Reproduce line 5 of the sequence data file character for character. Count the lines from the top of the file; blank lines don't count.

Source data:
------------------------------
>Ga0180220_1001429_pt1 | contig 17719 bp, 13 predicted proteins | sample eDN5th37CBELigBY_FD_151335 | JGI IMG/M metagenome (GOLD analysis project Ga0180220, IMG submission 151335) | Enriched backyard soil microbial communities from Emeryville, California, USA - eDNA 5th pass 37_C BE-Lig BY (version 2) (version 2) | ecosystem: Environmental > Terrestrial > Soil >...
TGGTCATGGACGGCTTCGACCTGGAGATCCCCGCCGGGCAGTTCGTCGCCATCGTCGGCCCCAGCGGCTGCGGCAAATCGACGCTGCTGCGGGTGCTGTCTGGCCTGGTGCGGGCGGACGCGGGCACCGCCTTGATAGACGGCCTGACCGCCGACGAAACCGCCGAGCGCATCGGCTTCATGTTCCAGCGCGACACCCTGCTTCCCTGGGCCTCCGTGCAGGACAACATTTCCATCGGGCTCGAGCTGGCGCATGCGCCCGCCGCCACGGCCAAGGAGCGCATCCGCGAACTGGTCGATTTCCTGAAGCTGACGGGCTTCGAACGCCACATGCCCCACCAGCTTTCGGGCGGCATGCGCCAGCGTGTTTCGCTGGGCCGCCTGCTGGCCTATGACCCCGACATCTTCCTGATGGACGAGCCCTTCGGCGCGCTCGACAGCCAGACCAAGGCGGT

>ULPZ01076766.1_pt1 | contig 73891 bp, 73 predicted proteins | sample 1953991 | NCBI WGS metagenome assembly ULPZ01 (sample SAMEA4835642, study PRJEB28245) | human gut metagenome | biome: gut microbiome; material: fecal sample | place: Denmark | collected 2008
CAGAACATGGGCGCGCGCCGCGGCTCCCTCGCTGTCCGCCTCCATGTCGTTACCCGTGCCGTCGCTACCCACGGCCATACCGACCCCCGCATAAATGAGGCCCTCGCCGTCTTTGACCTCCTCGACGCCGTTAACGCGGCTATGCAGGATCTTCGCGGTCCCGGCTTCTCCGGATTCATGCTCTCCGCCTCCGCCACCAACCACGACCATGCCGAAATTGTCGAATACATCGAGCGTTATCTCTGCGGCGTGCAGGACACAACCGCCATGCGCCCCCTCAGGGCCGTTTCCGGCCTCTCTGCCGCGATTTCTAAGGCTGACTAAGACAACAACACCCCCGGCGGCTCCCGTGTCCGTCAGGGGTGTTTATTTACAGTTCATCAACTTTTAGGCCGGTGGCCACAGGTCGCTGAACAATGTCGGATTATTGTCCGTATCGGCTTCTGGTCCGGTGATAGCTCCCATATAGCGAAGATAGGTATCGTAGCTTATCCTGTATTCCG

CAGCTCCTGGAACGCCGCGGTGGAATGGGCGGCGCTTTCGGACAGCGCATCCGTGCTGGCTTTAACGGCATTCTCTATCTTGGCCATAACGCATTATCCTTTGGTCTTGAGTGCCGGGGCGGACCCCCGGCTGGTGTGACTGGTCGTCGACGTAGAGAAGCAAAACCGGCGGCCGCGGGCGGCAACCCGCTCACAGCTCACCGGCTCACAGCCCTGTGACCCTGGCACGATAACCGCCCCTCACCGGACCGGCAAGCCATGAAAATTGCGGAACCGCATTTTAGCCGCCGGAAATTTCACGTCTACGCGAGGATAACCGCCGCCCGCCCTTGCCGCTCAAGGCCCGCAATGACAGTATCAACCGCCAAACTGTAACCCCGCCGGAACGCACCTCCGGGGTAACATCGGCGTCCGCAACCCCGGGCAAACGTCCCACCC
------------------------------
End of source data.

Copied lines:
CAGCTCCTGGAACGCCGCGGTGGAATGGGCGGCGCTTTCGGACAGCGCATCCGTGCTGGCTTTAACGGCATTCTCTATCTTGGCCATAACGCATTATCCTTTGGTCTTGAGTGCCGGGGCGGACCCCCGGCTGGTGTGACTGGTCGTCGACGTAGAGAAGCAAAACCGGCGGCCGCGGGCGGCAACCCGCTCACAGCTCACCGGCTCACAGCCCTGTGACCCTGGCACGATAACCGCCCCTCACCGGACCGGCAAGCCATGAAAATTGCGGAACCGCATTTTAGCCGCCGGAAATTTCACGTCTACGCGAGGATAACCGCCGCCCGCCCTTGCCGCTCAAGGCCCGCAATGACAGTATCAACCGCCAAACTGTAACCCCGCCGGAACGCACCTCCGGGGTAACATCGGCGTCCGCAACCCCGGGCAAACGTCCCACCC